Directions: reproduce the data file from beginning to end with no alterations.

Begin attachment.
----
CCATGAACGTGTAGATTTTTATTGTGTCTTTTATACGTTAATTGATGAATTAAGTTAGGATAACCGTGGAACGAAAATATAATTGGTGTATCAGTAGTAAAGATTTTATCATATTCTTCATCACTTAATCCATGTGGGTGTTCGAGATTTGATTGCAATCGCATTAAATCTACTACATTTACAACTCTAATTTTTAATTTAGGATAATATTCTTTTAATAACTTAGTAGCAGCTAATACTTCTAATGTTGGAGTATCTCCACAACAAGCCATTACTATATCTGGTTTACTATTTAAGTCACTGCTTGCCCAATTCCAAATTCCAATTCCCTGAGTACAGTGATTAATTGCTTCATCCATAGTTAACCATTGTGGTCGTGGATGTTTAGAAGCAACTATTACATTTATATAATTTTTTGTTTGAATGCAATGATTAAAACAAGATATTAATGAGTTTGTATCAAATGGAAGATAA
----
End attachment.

CCATGAACGTGTAGATTTTTATTGTGTCTTTTATACGTTAATTGATGAATTAAGTTAGGATAACCGTGGAACGAAAATATAATTGGTGTATCAGTAGTAAAGATTTTATCATATTCTTCATCACTTAATCCATGTGGGTGTTCGAGATTTGATTGCAATCGCATTAAATCTACTACATTTACAACTCTAATTTTTAATTTAGGATAATATTCTTTTAATAACTTAGTAGCAGCTAATACTTCTAATGTTGGAGTATCTCCACAACAAGCCATTACTATATCTGGTTTACTATTTAAGTCACTGCTTGCCCAATTCCAAATTCCAATTCCCTGAGTACAGTGATTAATTGCTTCATCCATAGTTAACCATTGTGGTCGTGGATGTTTAGAAGCAACTATTACATTTATATAATTTTTTGTTTGAATGCAATGATTAAAACAAGATATTAATGAGTTTGTATCAAATGGAAGATAA